View, a 13-year-old, Milpitas, Calif.-based company that makes dynamic glass designed to reduce heat and glare as well as lessen eyestrain, has cut an unknown number of employees, including at a plant in Olive Branch, Mississippi.
One employee of several years, an IT manager, wrote on LinkedIn that he was laid off owing to the pandemic. Another employee of the company for the better part of decade — an engineer and project manager — wrote on LinkedIn that he has also been laid off and that the company “really cleaned house.”
This individual added that several other “long timers” had also lost their jobs.
Efforts to reach former View employees was unsuccessful this afternoon. A request for help from the company’s head of communications also went unreturned today.
The company — which touts its glass as a way for real estate owners to attract commercial tenants as well to improve energy consumption by up to 20 percent — is among a large stable of companies that raised enormous amounts of capital from SoftBank’s Vision Fund over the last two years.
The funding that was provided by the outfit — $1.1 billion in early November 2018 — was notable at the time in part because it included no other investors.
The round was also announced at a trying time for the Vision Fund — roughly one month after the journalist and Saudi dissident Jamal Khashoggi was murdered at the Saudi consulate in Instabul, Turkey, drawing unwanted scrutiny to both Saudi Arabia and to the Vision Fund.
As many industry watchers will know, the Japanese conglomerate had raised nearly half the capital for its massive Vision Fund from the Public Investment Fund of Saudi Arabia. Though no one in Silicon Valley was willing to speak up at the time about the episode, SoftBank’s checks were presumably seen as radioactive in that moment to at least some founders.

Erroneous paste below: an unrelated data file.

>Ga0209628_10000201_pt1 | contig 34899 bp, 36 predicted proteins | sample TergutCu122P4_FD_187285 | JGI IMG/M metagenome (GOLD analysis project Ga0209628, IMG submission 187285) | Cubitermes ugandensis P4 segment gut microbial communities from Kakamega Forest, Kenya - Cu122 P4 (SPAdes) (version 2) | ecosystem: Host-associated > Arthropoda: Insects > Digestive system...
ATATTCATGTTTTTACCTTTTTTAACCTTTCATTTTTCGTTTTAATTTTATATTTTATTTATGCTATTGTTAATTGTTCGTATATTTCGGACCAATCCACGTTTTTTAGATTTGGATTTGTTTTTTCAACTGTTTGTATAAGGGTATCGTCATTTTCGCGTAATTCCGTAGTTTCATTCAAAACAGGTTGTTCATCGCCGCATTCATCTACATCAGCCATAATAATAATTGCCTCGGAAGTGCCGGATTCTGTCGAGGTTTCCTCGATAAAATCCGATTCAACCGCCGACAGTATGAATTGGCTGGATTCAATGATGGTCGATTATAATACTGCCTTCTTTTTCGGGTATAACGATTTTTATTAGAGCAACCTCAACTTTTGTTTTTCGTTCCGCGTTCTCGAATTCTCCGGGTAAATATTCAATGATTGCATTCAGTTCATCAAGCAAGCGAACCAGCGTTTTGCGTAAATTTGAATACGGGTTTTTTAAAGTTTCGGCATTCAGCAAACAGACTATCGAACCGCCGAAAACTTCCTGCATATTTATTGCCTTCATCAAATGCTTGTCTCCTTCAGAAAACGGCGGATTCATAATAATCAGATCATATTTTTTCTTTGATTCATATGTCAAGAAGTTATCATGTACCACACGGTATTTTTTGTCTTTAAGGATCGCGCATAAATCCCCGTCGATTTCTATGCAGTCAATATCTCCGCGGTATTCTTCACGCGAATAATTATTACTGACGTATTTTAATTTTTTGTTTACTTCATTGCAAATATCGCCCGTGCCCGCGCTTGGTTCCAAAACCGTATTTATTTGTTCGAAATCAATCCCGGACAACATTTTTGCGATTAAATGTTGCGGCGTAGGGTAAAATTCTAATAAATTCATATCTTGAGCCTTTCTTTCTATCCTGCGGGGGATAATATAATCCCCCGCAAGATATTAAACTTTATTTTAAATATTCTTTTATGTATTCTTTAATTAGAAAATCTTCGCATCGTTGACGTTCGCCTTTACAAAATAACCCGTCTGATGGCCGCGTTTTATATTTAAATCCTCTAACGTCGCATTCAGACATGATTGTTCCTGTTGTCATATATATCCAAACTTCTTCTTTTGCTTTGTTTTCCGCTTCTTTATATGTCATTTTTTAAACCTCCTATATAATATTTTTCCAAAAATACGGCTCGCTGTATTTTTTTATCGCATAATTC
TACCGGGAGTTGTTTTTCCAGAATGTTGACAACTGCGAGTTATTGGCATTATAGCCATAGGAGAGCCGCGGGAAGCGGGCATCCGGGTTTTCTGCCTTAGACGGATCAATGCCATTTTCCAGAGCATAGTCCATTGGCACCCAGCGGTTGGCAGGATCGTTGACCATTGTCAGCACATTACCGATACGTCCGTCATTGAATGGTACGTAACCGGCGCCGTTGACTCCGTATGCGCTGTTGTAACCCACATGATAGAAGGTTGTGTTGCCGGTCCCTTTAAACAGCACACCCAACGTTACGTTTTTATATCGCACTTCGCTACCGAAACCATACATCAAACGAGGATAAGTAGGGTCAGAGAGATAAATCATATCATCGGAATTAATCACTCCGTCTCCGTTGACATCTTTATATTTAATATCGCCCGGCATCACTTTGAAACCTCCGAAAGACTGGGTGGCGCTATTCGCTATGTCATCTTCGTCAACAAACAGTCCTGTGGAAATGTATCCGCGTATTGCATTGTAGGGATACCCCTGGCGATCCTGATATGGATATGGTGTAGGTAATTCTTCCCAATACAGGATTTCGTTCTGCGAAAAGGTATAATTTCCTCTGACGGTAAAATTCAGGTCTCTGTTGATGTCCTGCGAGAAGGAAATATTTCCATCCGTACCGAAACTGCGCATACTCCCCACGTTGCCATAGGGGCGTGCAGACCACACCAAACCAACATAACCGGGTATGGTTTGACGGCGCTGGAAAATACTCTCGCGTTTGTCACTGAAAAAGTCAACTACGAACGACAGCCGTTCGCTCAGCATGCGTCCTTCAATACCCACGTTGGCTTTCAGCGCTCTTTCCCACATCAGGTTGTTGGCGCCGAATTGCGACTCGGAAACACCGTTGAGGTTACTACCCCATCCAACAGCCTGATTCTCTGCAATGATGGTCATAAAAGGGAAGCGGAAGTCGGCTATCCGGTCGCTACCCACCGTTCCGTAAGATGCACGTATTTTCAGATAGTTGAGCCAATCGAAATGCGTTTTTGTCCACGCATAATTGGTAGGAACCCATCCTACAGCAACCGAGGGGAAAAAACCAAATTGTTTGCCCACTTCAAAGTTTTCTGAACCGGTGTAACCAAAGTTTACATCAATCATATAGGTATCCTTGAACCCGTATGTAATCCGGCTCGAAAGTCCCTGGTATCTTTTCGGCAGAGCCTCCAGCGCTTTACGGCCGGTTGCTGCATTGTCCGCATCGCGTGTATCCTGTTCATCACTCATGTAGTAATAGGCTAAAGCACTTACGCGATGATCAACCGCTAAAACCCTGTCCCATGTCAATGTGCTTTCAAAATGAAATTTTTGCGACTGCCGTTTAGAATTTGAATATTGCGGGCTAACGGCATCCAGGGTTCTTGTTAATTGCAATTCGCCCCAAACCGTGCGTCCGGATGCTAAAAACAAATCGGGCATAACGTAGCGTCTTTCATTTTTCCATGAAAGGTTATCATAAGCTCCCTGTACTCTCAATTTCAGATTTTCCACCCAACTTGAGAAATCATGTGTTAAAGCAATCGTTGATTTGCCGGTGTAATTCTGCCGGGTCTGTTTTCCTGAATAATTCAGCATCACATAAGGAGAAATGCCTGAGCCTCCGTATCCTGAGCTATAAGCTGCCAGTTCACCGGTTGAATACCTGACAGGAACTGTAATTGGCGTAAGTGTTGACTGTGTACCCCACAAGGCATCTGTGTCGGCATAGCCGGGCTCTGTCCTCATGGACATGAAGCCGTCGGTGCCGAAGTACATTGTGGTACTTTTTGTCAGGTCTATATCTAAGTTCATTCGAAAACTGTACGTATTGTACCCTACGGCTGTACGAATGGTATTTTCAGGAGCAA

Indeed, as the round was being announced, CEO Rao Mulpuri told Bloomberg that the deal predated Khashoggi’s murder, explaining that, “Obviously, what happened in the region there is quite concerning. But, at the same time, we’ve now built a relationship of getting to know SoftBank over a long period of time, and we are quite comfortable moving forward with this investment.”
View has been selling its glass to building owners and commercial real estate developers. On its site, it features a testimonial from a 14-person development firm in Utah named Cottonwood Partners, for example.
Real estate, as with transportation and fintech, has been a major area of interest for SoftBank. Other related portfolio companies include Katerra, a tech-driven construction company that had run into troubles well before this year, according to several reports by The Information, and Opendoor, the home-buying company that earlier today announced that it was laying off 35 percent of its employees.
Though the construction industry has been hard hit since the coronavirus first gripped the U.S. market and largely shut the nation down, it is still operating in some pockets, saved by the belief in some states and cities that certain projects constitute essential business.
Earlier this month, for example, crews were at work on apartment buildings just south of West Hollywood. Asked by the New York Times to explain, officials agreed the work was essential, while a spokesman for the Los Angeles Police Department called what was happening “uncharted territory for all of us.”
Before SoftBank came onto the scene, View had raised about $800 million over the years, including from Corning, Madrone Capital Partners, TIAA Investments and a New Zealand sovereign wealth fund.
Heading into its current layoff, which was announced to employees yesterday, View had roughly 600 employees, according to LinkedIn.